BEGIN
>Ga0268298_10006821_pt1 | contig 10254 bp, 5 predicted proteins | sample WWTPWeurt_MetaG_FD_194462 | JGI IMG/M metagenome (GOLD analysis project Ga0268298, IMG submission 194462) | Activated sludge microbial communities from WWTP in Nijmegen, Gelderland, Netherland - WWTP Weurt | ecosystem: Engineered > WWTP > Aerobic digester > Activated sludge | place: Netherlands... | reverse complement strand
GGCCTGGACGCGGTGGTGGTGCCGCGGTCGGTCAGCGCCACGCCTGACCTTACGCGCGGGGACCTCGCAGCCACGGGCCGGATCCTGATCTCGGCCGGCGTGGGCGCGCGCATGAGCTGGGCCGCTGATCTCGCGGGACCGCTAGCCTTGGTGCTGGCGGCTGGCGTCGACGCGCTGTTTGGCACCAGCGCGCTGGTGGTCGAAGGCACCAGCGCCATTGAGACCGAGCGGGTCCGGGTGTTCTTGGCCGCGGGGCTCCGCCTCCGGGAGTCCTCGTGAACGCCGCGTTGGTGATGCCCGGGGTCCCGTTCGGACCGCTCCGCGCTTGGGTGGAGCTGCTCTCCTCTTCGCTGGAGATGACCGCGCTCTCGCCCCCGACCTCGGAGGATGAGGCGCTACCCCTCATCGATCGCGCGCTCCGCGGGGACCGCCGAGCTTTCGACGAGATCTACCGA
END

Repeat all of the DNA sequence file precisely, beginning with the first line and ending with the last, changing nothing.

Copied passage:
>Ga0268298_10006821_pt1 | contig 10254 bp, 5 predicted proteins | sample WWTPWeurt_MetaG_FD_194462 | JGI IMG/M metagenome (GOLD analysis project Ga0268298, IMG submission 194462) | Activated sludge microbial communities from WWTP in Nijmegen, Gelderland, Netherland - WWTP Weurt | ecosystem: Engineered > WWTP > Aerobic digester > Activated sludge | place: Netherlands... | reverse complement strand
GGCCTGGACGCGGTGGTGGTGCCGCGGTCGGTCAGCGCCACGCCTGACCTTACGCGCGGGGACCTCGCAGCCACGGGCCGGATCCTGATCTCGGCCGGCGTGGGCGCGCGCATGAGCTGGGCCGCTGATCTCGCGGGACCGCTAGCCTTGGTGCTGGCGGCTGGCGTCGACGCGCTGTTTGGCACCAGCGCGCTGGTGGTCGAAGGCACCAGCGCCATTGAGACCGAGCGGGTCCGGGTGTTCTTGGCCGCGGGGCTCCGCCTCCGGGAGTCCTCGTGAACGCCGCGTTGGTGATGCCCGGGGTCCCGTTCGGACCGCTCCGCGCTTGGGTGGAGCTGCTCTCCTCTTCGCTGGAGATGACCGCGCTCTCGCCCCCGACCTCGGAGGATGAGGCGCTACCCCTCATCGATCGCGCGCTCCGCGGGGACCGCCGAGCTTTCGACGAGATCTACCGA